E V I D E N C E
Photographs of the Loch Ness Monster abound, but few prove convincing on analysis. Some are definite fakes; some are not quite that, but are certainly not pictures of anything very monstrous. The most famous of all the photographs purportedly of the creature, taken in 1934 by a visiting London surgeon, R. K. Wilson, seems convincing at first until one begins to make sensible estimates of the scale of the ripples surrounding the "monster's head"; conventional naturalists have proposed that the subject of the photograph was probably a diving otter or marine bird, perhaps a moorhen. Other photographs have been shown to be of floating logs. And others?
In 1972-3 and again in 1975 underwater photography was used in the loch by a team headed by Dr Robert Rines. The results can only be described as inconclusive, for, even on the tiny minority of photographs which show anything other than the expected, the images are far from clear. One shows what can (with a stretch of the imagination) be constituted to be a monstrous horned head, rather reminiscent of that of a snail or slug. Even of these objects (and, in the case of the head at least, we cannot really be sure that it is an object ) are what they might seem to be, they give us no real clues as to the nature of the creature. It is easy to underestimate the hostility to life of the environment that is Loch Ness.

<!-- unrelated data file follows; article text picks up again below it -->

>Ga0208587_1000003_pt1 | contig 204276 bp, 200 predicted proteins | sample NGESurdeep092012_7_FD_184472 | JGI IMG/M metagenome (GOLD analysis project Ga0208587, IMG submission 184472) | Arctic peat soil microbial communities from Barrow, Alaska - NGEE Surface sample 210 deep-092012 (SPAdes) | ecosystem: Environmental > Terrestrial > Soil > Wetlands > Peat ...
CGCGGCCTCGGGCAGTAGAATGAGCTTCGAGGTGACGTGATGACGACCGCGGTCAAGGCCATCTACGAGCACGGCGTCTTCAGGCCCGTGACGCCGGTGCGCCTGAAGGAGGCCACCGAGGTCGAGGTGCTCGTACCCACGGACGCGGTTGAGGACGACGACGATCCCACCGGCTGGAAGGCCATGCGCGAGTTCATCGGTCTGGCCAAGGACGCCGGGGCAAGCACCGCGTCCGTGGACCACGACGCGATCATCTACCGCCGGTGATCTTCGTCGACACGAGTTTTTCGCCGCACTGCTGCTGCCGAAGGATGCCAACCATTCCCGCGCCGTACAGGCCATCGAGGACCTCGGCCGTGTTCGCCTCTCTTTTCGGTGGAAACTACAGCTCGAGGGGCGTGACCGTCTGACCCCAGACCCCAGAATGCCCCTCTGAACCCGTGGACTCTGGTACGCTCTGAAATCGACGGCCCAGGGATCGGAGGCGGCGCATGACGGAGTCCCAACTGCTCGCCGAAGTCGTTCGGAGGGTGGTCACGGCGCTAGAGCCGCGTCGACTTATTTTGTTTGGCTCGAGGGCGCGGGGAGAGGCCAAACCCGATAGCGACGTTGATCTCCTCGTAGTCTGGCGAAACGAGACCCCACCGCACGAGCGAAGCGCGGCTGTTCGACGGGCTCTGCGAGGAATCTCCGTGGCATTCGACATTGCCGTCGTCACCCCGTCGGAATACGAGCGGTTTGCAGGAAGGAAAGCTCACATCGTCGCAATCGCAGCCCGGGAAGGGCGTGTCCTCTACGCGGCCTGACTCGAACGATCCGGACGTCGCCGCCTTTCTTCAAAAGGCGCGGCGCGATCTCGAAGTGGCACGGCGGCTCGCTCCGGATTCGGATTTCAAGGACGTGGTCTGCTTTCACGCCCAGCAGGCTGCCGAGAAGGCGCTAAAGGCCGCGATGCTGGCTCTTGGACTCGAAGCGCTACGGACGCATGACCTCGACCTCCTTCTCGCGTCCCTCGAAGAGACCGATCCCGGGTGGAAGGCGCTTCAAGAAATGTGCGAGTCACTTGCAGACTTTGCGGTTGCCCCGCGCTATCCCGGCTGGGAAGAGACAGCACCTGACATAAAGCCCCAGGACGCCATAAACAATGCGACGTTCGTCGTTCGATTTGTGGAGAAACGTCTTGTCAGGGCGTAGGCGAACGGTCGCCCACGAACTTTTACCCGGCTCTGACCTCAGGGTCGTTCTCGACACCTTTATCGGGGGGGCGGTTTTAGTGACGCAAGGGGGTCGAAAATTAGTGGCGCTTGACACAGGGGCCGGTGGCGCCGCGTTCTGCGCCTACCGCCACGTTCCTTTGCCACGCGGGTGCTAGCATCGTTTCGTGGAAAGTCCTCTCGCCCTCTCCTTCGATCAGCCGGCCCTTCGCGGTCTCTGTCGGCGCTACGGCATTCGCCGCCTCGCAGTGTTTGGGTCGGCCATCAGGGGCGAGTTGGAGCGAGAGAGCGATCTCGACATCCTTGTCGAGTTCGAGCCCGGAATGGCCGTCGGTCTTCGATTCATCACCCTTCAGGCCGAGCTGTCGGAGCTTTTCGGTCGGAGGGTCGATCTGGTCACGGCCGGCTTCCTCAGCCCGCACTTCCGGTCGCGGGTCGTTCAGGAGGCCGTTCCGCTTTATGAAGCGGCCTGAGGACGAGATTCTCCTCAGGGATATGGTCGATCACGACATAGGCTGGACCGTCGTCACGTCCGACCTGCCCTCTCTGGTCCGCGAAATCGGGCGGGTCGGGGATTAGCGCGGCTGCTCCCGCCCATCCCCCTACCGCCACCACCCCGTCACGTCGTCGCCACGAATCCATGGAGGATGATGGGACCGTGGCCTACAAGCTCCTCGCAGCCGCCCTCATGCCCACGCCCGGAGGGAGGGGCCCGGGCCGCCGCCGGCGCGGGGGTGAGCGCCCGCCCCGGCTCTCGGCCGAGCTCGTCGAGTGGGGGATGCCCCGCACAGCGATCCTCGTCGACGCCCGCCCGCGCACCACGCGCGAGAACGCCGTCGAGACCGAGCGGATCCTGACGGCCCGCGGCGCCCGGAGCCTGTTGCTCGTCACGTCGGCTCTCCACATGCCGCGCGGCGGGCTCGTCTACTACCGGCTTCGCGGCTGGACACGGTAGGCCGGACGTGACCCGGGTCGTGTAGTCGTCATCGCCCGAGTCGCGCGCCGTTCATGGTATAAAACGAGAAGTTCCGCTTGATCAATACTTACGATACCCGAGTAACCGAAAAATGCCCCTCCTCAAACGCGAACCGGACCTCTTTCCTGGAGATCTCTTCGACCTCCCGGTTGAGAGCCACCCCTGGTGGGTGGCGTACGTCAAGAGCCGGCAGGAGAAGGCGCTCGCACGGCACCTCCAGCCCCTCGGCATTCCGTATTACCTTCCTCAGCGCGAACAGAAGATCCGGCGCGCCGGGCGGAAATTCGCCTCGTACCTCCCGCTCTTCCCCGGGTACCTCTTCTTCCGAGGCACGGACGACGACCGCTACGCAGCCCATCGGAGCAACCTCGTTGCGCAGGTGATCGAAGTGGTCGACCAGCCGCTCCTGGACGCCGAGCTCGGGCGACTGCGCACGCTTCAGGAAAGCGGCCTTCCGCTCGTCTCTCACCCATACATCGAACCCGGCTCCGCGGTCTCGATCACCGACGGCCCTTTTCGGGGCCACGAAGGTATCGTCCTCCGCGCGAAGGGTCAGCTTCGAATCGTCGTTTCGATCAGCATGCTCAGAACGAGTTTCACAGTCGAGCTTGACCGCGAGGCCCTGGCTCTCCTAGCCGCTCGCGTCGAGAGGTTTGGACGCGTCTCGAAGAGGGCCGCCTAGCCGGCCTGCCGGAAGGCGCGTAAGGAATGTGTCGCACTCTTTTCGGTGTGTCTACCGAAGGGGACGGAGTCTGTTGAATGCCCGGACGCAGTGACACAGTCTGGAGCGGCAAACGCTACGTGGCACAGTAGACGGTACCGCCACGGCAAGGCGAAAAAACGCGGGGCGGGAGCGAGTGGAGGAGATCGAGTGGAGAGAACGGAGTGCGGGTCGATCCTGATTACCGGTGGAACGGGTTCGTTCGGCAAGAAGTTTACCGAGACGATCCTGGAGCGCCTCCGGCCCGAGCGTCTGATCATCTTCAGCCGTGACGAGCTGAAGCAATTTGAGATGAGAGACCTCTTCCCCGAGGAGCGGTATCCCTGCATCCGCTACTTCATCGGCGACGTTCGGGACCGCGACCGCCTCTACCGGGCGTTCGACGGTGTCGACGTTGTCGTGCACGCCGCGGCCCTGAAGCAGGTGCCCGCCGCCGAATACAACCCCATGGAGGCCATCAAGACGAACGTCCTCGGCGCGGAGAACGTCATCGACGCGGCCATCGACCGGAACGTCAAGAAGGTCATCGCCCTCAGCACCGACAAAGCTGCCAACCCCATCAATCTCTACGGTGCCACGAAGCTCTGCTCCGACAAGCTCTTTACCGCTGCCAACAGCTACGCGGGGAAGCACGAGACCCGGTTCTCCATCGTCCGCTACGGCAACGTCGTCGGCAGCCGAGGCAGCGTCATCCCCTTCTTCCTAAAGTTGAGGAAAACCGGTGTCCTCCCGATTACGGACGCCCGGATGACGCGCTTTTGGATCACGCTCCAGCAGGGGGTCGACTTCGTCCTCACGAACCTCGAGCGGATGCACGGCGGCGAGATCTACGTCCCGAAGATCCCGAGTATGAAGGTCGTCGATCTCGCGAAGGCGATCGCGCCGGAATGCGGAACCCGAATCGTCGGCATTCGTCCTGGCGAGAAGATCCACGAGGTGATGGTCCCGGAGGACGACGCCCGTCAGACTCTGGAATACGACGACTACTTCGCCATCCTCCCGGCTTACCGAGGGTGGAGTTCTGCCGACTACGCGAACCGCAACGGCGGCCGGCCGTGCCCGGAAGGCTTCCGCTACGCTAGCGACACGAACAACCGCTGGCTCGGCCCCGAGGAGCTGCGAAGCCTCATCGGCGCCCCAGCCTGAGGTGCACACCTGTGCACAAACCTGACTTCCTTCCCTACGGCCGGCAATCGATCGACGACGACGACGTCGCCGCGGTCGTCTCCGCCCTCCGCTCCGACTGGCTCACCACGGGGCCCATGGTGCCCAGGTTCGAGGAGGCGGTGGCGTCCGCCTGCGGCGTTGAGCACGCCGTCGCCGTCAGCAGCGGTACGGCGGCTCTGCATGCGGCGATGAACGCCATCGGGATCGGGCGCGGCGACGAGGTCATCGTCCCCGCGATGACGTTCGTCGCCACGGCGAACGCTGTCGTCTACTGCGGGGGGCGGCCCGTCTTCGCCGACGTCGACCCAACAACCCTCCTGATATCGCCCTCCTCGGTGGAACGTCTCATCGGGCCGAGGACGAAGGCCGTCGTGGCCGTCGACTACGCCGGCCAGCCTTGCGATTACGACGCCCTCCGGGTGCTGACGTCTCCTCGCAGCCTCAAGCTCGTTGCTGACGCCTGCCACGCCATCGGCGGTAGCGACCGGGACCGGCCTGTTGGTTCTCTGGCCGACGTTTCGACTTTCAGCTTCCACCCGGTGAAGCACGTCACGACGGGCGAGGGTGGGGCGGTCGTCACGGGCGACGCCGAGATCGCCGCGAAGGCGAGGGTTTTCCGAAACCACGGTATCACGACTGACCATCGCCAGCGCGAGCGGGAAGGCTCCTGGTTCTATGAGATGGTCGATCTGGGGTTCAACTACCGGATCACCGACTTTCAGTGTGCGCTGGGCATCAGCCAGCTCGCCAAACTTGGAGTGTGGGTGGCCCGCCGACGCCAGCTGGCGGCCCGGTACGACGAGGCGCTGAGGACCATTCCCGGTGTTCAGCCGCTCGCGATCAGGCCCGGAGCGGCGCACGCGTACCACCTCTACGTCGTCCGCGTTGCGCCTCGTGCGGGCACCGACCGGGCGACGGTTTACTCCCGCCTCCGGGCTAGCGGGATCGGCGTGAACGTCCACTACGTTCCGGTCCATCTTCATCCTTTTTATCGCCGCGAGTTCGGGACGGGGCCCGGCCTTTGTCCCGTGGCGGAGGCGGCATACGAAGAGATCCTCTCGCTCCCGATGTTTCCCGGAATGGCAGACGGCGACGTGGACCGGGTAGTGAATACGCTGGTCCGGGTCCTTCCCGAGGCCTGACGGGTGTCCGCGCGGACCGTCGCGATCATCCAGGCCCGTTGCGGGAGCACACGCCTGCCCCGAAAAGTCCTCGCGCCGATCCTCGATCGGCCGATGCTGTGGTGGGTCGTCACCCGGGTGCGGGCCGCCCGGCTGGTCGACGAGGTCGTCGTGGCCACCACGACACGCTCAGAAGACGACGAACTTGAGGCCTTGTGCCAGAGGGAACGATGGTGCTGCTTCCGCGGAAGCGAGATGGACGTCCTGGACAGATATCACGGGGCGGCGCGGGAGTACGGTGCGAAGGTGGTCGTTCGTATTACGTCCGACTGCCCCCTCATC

The Loch Ness is about 250m (820ft) deep, only the uppermost 40m (130ft) or so of which tolerates normal marine creatures. Below that there is virtually no animal life at all, and very little other life, in water whose temperature varies hardly at all throughout the year from a chilly 5.5 degrees. Thus any denizen of the depths would have to be a plankton-eater; but plankton is much more plentiful in the surface regions, so we would expect to see the monster there quite frequently.